I’m not the only one to misuse WordPress that way. Viddler is a cool YouTube competitor built atop WordPress that allows you to tag and comment inside the timeline. StayPress is a property management and booking system also built atop WordPress.
BuddyPress is a social network in a box — really, take a look at the theme screenshots. Each user has a profile and friends. Users form groups and engage in discussions or private messaging. And of course, it’s WordPress afterall, users can each have one or more blogs. And then all of that is brought together in this activity updates view.
And again, because BuddyPress is just a bunch of WordPress plugins, you can use it in conjunction with Scriblio to get faceted searching and browsing of all sorts of materials, and, perhaps, use it in your community to build a community driven digital archive.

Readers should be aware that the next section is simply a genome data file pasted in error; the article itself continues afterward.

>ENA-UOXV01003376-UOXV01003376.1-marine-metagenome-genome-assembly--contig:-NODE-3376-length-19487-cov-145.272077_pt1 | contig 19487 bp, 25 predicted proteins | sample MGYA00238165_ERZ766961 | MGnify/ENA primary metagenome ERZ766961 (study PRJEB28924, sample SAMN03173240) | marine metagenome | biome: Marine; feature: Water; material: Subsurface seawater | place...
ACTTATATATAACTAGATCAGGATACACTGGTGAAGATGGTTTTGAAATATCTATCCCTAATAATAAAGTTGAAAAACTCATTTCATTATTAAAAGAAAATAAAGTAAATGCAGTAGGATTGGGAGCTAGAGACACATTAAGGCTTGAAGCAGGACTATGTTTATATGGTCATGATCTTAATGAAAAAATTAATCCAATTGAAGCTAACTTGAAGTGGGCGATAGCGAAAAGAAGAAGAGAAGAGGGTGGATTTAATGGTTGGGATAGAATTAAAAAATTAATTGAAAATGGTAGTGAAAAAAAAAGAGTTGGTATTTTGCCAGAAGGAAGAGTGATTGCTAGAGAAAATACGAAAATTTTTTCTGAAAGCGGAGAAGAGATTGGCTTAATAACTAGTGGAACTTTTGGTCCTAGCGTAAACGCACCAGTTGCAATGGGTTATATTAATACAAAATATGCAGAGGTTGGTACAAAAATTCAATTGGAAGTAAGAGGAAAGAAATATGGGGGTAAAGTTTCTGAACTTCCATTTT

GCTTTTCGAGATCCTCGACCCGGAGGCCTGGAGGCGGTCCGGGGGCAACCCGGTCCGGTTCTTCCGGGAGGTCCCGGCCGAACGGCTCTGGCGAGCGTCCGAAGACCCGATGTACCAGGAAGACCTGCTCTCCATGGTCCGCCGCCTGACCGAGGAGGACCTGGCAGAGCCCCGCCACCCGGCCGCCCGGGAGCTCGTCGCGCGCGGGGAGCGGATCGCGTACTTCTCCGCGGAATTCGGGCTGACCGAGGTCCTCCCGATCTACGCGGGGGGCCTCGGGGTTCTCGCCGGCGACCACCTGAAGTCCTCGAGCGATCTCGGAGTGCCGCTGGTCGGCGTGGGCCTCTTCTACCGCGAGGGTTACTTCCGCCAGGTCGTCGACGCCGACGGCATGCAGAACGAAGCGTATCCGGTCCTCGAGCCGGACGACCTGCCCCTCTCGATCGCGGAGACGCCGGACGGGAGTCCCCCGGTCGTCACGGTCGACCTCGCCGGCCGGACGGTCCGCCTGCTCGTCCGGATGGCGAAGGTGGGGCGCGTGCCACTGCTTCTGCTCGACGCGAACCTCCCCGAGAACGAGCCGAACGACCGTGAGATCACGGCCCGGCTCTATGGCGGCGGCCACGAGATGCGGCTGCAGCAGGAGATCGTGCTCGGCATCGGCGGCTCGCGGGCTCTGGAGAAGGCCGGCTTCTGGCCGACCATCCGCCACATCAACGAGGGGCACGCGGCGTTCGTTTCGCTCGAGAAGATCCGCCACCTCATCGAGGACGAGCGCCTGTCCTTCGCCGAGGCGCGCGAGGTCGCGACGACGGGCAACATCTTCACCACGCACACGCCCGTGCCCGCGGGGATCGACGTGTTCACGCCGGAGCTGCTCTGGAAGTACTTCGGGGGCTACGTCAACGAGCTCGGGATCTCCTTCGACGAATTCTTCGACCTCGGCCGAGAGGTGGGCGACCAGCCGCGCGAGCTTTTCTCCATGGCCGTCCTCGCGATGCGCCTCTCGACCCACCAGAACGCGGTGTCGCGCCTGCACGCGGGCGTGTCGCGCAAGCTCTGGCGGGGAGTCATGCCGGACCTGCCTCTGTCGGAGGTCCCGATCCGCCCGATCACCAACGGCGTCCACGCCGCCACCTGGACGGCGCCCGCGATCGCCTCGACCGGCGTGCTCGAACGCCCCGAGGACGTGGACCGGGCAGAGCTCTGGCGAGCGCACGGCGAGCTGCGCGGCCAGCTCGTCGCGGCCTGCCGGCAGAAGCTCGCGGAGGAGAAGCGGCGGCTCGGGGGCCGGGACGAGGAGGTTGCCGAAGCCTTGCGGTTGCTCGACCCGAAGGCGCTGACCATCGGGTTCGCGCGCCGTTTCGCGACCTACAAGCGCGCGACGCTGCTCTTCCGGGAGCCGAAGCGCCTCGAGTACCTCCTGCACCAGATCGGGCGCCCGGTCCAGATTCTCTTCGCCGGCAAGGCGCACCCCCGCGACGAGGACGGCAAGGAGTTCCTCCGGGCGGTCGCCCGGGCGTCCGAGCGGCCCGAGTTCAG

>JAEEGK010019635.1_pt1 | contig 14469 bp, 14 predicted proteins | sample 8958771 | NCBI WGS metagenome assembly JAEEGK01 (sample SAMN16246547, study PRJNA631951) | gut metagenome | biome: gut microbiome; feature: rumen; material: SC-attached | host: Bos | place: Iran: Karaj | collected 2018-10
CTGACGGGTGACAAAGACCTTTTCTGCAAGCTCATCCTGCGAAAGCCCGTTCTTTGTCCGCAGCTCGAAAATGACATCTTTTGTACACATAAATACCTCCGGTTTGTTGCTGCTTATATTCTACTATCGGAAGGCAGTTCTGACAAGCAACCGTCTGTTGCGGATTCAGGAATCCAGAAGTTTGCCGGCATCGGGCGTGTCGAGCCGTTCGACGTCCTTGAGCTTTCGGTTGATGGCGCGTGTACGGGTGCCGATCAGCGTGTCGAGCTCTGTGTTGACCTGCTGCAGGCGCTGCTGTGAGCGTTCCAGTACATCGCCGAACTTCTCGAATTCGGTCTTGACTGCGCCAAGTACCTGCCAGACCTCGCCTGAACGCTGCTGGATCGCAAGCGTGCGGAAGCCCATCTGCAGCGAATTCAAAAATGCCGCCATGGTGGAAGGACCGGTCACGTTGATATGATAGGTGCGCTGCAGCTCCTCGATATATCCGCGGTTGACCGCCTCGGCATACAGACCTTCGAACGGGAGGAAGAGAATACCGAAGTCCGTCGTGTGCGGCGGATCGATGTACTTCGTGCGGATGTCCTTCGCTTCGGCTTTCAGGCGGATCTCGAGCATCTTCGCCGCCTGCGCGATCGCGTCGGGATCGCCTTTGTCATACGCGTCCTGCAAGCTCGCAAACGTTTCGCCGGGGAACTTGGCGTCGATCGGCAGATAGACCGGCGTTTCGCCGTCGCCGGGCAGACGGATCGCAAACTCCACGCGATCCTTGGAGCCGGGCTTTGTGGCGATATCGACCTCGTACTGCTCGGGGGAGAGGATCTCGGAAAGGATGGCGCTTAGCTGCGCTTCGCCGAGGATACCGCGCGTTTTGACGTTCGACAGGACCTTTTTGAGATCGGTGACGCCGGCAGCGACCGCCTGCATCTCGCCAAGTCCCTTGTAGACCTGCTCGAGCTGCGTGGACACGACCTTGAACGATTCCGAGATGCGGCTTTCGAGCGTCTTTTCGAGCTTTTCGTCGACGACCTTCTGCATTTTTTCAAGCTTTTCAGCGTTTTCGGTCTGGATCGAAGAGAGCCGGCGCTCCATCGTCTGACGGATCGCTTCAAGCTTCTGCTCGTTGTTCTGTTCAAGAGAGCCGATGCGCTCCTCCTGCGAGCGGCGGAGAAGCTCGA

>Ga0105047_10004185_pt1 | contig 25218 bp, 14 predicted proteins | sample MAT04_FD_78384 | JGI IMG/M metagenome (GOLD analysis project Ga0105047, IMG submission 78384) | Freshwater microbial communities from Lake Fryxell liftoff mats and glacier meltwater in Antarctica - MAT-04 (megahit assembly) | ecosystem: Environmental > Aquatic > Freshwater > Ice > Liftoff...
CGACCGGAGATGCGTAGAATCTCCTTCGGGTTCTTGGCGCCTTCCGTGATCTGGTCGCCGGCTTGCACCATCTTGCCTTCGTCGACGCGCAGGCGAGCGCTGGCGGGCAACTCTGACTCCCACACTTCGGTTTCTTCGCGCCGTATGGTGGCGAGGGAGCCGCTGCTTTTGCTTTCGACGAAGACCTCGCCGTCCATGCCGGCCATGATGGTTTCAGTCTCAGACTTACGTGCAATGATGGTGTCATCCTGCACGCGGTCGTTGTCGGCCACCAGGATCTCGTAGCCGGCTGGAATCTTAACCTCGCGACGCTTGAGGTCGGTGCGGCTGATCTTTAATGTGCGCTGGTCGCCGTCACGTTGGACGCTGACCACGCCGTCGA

But this social network isn’t necessarily your social network and not everybody can login to my system. The solutions so far are OpenID, which makes it easy and secure to use multiple systems, and OAuth, which makes it easy and secure for users to give other applications or websites permission to use your data without having to toss their username and password around the web like confetti. And those are foundations of DiSo, the distributed social network, which leverages open formats to reduce social network fatigue (see xfn, hcard, and xoxo).
And that’s cool, because the goal of this isn’t to build a new social network, the goal is to build new applications that are socially aware (and geographically aware too).